Our Servants--"The Preacher's Room" in our House--Folklore--The Falmouth Witch--Watch Night--Methodist Régime--Camp-meetings--Immersion of the Blacks--Treatment of Slaves--Reading the Bible--The Serpent--Visiting Richmond Relatives--Entertainments in Fredericksburg--The Tournament.
THE rod was spared in our home, as well for servants as for the white children. My parents regarded coloured people as immortal souls, and we were trained to treat them with kindness. Every Sunday an hour was found for us--white and black children together--to be taught by my mother the catechism and listen to careful selections from the Bible. In some way this equal treatment of slaves got out, and some officious men came with a report that my mother was teaching negroes to read, which was illegal. It was not true, but it was prudent to avoid even the suspicion of such an offence in the house of a magistrate; so the mixed teaching ceased. But the cause was kept from me, and about that time I taught one of our slaves--Peter Humstead, about twenty--to read. Why he asked to have his lessons in the wood-cellar I did not understand. I must add that my lessons were not given gratuitously: Peter knew my weakness for fine clothes and contracted to give me a splendid necktie, duly paid and by me displayed--the first mannish thing I ever wore. I have a dim remembrance that this finery brought some ridicule on me, and was not enjoyed long; but Peter Humstead learned to read.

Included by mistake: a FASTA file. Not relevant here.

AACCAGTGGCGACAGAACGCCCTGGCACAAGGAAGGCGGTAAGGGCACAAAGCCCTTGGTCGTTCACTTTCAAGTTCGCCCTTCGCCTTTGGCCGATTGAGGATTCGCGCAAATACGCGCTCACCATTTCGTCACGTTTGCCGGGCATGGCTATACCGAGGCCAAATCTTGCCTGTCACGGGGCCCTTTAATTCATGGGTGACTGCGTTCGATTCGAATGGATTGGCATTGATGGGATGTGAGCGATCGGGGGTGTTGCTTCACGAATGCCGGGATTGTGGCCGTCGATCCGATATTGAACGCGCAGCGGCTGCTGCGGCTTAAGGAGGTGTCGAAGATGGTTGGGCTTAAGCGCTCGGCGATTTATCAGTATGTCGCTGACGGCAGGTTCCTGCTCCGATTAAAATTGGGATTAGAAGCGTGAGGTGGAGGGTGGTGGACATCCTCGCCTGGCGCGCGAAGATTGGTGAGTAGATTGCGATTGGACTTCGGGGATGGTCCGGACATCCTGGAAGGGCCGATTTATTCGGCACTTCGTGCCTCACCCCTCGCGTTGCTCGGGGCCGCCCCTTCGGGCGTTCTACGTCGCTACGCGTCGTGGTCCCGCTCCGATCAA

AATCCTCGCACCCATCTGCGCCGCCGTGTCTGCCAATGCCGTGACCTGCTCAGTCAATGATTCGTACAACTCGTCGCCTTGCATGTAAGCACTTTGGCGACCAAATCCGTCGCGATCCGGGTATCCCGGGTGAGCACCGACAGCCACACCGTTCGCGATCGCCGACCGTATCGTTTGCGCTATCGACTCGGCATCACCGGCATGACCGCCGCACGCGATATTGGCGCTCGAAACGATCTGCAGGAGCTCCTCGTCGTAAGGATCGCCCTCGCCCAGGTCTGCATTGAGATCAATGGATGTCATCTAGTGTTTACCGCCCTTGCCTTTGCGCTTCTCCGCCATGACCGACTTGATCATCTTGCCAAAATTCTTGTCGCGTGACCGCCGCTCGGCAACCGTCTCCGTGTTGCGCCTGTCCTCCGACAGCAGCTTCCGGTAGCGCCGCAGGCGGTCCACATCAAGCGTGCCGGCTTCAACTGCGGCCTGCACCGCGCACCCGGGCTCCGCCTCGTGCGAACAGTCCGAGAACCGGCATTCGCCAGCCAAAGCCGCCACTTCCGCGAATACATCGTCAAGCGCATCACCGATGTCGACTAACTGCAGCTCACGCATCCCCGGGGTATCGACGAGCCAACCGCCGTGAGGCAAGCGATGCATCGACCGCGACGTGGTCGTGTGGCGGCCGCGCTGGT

My mother's prayers were earnest and even eloquent. In the prayer-meetings in our basement she was always called on after my father to pray, and in his absence she conducted family prayers. Her voice was sympathetic and her command of language wonderful. Had she been born a Quaker she would probably have been a famous minister in that society. In the Methodist "Love Feasts," where the "experiences" uttered